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Get thee to a library and find "Shakespeare Stories" by Leon Garfield. These are my absolute favorite retellings. He keeps a lot of the original language and clearly elucidates the plot (including complications, character mix-ups, etc.). Pick a story - read it out loud to your children.

(I would do "Much Ado", "Henry V", "12th night", "Midsummer Night's Dream", "Hamlet", or "MacBeth")

 

Find a film version. There are many - some plays have more than others. People have mentioned Branagh's "Much Ado" and "Henry V". They are both excellent. There are some bare bottoms (male) in "Much Ado" and a window scene which implies sexual activity. There are some graphic war scenes in "Henry V". I don't remember much to worry about in the Helena Bonham Carter version of "12th night" but I space out about that stuff sometimes. DD says Kevin Klein "Midsummer" is okay and we watched the McKellan/Dench "MacBeth".

 

Then go see a play. And your kids will be hooked.

Last year I read the story of "Midsummer" to my 9yo and 13 yo niece (and my 10yo and 13 yo daughters) and 6 yo nephew. We made fairy headdresses then went to see it performed in a local park. The 13yo niece had told me previously she 'hated' Shakespeare. I told her to wait and see. She LOVED it. The 9yo was falling over with laughter because she understood what was gong on. Even the 6yo was with us for most of the play (got a little tired at the end).

 

If you want to follow that up with reading, fine. Otherwise, just enjoy!

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Do try to see a production or at least a film version--and maybe read a good synopsis--before you start!

 

My son started with Midsummer Night's Dream back when he was very young (8yo or so) because he had a chance to be in a production. It was a fabulous experience for him and he laughed and giggled all the way through. It is rather racy at certain moments!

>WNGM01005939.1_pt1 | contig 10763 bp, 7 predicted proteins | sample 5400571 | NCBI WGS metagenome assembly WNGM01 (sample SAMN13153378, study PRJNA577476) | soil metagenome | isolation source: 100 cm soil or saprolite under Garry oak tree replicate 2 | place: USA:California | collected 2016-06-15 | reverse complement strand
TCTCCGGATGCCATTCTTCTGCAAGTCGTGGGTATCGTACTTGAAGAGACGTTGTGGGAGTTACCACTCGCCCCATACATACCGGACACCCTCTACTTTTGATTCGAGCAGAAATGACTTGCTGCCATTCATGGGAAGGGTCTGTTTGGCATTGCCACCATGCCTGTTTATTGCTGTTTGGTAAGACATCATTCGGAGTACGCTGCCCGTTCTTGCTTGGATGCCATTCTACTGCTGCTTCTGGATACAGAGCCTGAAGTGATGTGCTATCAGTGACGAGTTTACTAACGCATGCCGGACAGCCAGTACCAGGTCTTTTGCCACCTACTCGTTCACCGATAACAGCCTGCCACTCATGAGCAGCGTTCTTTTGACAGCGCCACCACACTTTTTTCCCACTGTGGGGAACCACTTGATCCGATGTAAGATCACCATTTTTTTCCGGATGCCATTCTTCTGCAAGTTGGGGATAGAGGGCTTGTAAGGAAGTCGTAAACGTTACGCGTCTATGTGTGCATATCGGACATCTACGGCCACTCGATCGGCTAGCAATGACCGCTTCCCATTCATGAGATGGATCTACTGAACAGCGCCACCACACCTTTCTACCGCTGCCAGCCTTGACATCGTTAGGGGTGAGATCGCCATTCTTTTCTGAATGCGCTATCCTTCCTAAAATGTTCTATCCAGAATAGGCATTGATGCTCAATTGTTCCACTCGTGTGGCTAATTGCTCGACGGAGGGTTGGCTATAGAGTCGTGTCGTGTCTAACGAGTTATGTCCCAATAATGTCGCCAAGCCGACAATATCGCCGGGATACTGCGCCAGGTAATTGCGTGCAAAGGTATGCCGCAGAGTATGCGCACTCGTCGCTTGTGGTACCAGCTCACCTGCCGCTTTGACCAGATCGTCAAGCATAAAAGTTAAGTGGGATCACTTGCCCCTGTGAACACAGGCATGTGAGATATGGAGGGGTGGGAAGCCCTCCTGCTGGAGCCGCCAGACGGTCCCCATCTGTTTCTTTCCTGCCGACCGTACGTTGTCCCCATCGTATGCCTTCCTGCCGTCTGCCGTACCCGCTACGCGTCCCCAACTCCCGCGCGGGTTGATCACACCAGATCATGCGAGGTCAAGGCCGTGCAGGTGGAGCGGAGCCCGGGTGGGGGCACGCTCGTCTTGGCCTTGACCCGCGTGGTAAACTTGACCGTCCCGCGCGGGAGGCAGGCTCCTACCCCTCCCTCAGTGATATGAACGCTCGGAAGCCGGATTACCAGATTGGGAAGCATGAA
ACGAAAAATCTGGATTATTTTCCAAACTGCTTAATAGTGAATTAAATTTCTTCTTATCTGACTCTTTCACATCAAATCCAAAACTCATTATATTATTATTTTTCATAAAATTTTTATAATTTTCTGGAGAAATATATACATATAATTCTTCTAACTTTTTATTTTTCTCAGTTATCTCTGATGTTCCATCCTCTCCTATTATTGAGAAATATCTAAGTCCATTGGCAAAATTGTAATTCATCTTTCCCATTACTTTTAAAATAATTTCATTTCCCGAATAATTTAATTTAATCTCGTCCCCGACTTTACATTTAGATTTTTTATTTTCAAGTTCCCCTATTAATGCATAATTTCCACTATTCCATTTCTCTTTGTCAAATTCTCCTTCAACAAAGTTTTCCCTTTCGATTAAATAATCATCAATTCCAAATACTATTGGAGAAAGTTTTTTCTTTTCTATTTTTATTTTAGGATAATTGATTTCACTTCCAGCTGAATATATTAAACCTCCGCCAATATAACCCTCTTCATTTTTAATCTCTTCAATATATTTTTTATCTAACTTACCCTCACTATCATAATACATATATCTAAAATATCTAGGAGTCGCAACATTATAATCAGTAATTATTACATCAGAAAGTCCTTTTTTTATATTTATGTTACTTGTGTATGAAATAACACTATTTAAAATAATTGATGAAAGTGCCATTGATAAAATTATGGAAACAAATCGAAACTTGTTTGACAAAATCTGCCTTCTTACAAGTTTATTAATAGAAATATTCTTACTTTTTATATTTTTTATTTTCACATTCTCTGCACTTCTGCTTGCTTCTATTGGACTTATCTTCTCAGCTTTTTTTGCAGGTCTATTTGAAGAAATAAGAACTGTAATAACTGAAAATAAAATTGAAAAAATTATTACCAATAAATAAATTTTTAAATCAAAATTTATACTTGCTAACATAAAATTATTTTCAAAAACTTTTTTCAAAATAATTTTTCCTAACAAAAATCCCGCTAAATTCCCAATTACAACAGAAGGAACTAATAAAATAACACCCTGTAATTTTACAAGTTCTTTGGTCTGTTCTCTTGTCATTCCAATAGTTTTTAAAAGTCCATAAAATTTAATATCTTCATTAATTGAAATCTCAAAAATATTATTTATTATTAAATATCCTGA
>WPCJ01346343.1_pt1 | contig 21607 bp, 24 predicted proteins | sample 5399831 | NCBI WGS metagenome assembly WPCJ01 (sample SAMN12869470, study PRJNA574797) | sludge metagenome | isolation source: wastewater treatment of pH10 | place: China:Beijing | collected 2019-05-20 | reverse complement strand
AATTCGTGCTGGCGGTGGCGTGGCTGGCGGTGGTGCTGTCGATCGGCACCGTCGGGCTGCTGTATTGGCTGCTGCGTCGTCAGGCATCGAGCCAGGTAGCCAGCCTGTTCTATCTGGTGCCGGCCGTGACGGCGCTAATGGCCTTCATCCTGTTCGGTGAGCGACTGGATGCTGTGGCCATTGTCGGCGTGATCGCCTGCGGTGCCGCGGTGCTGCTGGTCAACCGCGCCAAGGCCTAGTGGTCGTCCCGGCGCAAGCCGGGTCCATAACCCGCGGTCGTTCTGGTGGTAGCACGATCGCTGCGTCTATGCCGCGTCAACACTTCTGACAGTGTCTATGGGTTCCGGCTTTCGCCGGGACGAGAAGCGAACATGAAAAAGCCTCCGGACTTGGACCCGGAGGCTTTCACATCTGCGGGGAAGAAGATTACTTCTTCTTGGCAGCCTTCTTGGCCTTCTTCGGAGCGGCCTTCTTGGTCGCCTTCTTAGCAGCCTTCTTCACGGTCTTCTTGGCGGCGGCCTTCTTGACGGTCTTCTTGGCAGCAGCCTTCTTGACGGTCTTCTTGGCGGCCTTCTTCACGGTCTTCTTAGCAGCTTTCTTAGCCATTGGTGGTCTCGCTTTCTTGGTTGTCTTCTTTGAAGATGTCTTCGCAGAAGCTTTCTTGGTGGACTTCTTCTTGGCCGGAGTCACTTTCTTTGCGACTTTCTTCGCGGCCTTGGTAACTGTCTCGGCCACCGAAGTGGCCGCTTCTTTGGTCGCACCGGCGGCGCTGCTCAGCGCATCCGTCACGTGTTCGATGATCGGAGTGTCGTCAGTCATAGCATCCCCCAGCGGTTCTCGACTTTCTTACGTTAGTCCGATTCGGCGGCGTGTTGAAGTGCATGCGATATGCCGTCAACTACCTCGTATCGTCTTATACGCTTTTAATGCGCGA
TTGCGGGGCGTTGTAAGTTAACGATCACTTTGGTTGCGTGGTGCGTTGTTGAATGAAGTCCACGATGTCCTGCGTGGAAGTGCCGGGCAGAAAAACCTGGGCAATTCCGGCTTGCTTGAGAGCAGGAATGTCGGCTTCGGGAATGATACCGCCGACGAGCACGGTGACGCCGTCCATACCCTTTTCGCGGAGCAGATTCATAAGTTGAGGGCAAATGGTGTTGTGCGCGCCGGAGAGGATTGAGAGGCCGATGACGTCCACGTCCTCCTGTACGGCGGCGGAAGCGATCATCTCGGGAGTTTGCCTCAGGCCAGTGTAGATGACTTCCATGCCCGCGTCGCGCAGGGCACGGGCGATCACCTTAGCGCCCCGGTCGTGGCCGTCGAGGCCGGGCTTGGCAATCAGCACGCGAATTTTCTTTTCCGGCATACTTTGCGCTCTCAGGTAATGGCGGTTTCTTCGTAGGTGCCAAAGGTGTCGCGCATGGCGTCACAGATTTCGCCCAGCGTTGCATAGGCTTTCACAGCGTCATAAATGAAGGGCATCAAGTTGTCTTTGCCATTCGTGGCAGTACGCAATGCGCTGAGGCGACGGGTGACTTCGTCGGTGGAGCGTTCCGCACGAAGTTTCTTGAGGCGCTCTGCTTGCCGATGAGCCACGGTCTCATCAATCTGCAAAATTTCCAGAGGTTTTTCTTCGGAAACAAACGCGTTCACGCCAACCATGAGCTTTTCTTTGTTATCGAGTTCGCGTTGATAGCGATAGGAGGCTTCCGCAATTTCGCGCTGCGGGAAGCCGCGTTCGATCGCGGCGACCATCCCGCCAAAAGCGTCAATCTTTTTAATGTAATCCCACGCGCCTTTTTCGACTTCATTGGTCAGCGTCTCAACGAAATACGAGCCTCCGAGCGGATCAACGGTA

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We'll definitely be going to Twelfth Night (in Idaho, 5 hours away) sometime in August/Sept if I remember the schedule correctly. If we can also make it to the Oregon festival (much further travel time) we'll go to Much Ado -- I think this would be my preferred play but travel time - arggh - it's probably a 10-12 hour drive. However if we make that trek, we'd most likely stay for more than one play. The Oregon festival has noontime events during the summer.

 

Aside from that I'm planning on buying audio recordings of some of the suggested plays (I'm an Audible member), and the plays on DVD from Netflix. My guidebook is going to be Isaac Asimov's Guide to Shakespeare, which I already have.

 

Thank you so much for your input so far - we're very excited!

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where are you in Oregon (I'm originally from North Bend). Would Seattle be a shorter trip? We have four professional "in-the-park" productions (FREE) and if you come the right weekend, you can get all four in. Search for "Greenstage" and "Wooden O".

 

We're in the far northeastern part of the state and it takes us a long time to get anywhere. But I will keep this in mind. We're used to having to drive long distances. Four productions, wow. I'll have to talk to my husband. Thanks.